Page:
So, as a part of this process, my journeying to free and whilst I may be at the beginning of the spectrum than closer to the end, I pray as morning comes and I take my son to his program and relinquish my hold/power to the teachers and caregivers for these 5-6hrs a day for the next six weeks that my past does not ultimately alter my present. As I nervously count down the hours, pray excessively, love him uncontrollably, defiantly question self, and talk to him as much as his little two-year-old brain can process/comprehend, I’m releasing and getting another fear under control, pray with and join me as I/we journey2free.


From my heart to yours



About Journey2Free

My name is Larissa Rhone. I was sexually abused for years as a child. I decided on going public with my story in hopes of inspiring and empowering others to speak about there ordeals in hopes of helping others. This space serves as a platform, I'm on my way, my Journey to Self-Discovery, Acknowledgement, Acceptance, Personal Growth, and Personal Freedom, ultimately my Growth and Healing. J2F gives an account of sexual abuse, my living with a chronic illness, betrayal, lessons learned, childhood traumas, survival etc... My past, my present, the future me, my shedding the veil of anger and mistrust and anxiously stepping into the Me, God intended for me to be. Join me as I/we Journey2Free! From my heart to yours..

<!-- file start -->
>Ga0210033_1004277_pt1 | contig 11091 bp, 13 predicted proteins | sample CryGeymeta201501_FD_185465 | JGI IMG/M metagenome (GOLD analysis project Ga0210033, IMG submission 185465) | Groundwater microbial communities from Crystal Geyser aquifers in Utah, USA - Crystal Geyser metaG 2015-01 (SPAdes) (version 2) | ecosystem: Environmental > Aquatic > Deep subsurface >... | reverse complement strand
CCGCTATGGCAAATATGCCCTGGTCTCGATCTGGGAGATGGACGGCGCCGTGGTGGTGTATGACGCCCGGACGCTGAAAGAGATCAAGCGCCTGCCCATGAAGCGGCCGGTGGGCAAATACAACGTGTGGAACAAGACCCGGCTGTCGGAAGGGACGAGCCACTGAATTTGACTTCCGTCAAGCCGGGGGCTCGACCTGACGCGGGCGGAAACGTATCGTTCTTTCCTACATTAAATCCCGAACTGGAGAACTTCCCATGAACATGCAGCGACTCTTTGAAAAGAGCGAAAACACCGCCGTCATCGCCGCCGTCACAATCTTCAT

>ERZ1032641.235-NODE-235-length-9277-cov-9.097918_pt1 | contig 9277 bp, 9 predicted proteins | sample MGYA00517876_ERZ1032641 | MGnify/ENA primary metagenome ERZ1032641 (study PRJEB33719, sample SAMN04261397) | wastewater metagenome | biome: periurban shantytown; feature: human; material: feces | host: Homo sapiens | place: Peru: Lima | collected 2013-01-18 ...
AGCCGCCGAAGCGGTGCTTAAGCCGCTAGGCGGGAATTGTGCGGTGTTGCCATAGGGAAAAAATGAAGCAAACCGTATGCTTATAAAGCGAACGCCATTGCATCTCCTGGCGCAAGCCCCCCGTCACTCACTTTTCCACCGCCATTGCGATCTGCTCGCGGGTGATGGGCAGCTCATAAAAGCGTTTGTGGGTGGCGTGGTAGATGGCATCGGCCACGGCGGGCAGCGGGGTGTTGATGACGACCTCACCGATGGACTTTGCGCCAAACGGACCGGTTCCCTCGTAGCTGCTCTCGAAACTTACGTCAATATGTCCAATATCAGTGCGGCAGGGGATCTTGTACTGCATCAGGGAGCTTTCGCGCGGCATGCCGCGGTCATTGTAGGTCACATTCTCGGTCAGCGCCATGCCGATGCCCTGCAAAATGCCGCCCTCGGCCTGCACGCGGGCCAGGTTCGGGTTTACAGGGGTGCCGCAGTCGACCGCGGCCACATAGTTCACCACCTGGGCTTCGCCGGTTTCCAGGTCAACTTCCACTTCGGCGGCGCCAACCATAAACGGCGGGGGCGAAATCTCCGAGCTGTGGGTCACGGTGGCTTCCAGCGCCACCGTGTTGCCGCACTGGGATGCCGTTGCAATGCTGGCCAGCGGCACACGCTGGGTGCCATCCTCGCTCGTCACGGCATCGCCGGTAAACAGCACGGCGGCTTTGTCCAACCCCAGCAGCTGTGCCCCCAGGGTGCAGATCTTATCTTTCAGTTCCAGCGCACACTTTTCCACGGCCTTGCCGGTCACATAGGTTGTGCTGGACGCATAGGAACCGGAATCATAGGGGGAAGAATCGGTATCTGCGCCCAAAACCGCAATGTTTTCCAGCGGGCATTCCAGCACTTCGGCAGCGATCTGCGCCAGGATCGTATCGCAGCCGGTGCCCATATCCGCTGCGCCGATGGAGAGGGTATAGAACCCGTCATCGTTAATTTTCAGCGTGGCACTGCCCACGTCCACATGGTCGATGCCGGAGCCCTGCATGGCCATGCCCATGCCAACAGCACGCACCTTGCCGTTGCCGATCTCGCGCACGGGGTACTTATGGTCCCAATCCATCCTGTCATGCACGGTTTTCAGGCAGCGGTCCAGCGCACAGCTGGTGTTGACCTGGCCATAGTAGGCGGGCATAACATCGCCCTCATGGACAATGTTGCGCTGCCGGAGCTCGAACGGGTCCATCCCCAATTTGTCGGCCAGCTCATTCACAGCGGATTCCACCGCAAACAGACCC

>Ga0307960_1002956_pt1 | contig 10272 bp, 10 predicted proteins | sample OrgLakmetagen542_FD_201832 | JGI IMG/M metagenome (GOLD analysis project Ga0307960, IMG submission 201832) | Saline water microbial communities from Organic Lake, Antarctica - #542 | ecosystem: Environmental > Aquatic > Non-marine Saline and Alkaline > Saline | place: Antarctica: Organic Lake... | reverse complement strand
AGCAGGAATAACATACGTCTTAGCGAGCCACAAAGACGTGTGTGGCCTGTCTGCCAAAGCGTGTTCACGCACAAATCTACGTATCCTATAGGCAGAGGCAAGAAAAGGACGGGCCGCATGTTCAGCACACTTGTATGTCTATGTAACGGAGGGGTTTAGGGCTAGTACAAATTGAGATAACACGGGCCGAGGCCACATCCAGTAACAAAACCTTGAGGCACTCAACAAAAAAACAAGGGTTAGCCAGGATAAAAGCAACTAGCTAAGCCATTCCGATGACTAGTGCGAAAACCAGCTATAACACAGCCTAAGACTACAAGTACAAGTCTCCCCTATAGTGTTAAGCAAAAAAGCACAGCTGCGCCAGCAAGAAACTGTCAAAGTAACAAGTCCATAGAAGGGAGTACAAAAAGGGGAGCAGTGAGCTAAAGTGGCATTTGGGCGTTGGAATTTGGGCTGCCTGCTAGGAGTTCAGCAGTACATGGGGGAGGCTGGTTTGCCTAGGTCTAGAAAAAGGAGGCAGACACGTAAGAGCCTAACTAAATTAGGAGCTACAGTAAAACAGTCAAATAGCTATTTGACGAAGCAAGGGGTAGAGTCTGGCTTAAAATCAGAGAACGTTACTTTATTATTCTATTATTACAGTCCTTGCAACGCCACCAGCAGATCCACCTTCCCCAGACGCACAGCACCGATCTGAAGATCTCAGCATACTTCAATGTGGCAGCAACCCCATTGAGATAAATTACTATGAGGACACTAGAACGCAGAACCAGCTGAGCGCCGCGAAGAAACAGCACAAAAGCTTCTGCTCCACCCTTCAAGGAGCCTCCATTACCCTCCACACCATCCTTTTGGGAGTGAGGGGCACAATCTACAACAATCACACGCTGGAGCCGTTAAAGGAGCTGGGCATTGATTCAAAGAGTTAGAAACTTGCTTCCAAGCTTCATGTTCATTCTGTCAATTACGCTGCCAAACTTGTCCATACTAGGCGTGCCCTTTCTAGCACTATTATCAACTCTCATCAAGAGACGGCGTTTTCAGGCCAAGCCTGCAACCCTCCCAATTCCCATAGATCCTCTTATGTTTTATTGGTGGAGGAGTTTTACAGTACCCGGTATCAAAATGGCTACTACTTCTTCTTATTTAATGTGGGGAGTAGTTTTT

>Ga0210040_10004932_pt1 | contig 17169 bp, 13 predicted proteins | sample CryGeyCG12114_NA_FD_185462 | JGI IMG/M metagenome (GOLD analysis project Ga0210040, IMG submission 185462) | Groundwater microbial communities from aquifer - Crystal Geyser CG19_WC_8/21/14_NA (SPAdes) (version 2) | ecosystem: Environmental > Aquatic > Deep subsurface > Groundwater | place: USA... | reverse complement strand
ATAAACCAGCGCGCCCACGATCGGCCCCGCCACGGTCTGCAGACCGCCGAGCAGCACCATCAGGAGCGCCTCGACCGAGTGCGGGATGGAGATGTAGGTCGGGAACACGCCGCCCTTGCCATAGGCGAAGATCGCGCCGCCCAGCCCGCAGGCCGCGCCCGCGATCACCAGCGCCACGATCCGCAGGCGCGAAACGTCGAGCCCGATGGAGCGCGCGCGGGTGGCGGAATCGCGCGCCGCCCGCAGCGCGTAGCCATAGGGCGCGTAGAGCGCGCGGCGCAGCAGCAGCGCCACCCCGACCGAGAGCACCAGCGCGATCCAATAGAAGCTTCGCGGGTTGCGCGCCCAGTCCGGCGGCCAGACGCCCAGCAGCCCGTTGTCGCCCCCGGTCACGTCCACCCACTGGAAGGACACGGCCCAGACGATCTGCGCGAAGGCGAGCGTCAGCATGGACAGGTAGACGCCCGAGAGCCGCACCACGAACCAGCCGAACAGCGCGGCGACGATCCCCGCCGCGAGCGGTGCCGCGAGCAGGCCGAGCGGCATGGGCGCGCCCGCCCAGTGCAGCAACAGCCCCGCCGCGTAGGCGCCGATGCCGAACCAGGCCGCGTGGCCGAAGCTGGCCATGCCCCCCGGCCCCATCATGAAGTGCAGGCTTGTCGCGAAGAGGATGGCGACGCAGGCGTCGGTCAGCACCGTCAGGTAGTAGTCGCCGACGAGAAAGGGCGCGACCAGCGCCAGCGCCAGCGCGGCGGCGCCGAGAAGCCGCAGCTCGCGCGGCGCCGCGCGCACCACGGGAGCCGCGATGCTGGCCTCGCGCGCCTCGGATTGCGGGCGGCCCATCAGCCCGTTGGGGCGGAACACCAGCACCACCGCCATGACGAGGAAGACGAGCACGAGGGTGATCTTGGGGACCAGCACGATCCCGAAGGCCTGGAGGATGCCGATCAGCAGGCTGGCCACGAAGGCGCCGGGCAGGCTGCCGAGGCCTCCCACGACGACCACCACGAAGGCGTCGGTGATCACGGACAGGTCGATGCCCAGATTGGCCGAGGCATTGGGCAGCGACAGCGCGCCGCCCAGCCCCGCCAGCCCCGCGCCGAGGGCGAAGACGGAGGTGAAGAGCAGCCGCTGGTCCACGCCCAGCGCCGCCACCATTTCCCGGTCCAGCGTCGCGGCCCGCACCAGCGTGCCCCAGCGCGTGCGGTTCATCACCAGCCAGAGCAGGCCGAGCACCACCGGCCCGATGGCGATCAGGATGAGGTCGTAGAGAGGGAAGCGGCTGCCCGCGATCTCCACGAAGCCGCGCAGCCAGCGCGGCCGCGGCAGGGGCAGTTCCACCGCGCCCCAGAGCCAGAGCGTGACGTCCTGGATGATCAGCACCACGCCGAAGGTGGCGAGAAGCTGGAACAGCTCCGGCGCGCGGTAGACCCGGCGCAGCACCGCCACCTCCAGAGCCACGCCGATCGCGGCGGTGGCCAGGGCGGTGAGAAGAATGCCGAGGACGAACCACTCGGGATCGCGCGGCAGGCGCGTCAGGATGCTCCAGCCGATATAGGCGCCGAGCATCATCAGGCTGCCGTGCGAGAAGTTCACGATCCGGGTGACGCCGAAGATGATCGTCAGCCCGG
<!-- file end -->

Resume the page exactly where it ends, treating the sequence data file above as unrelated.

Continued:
8 Responses

  1. Tyana

    I’ve shared with you that I too am extremely paranoid with my princess. She’s so friendly it scares me. Remember when you guys would complain that I don’t bring her around? It wasn’t that I didn’t trust you all, but I felt safe at home with her. I can protect her better because I can always see her. I didn’t send her daycare straight away either. I didn’t want to let her out if my sight. It’s like voices in your head saying WHAT IF!? There were so many what ifs, so many scenarios I played out in my head. She’s five now, and not only do I talk to her about sexual predators, I also demonstrate what is wrong and inappropriate. Even when she’s an adult, I’ll worry. I’m her mom, it’s my job ;).

  2. Anonymous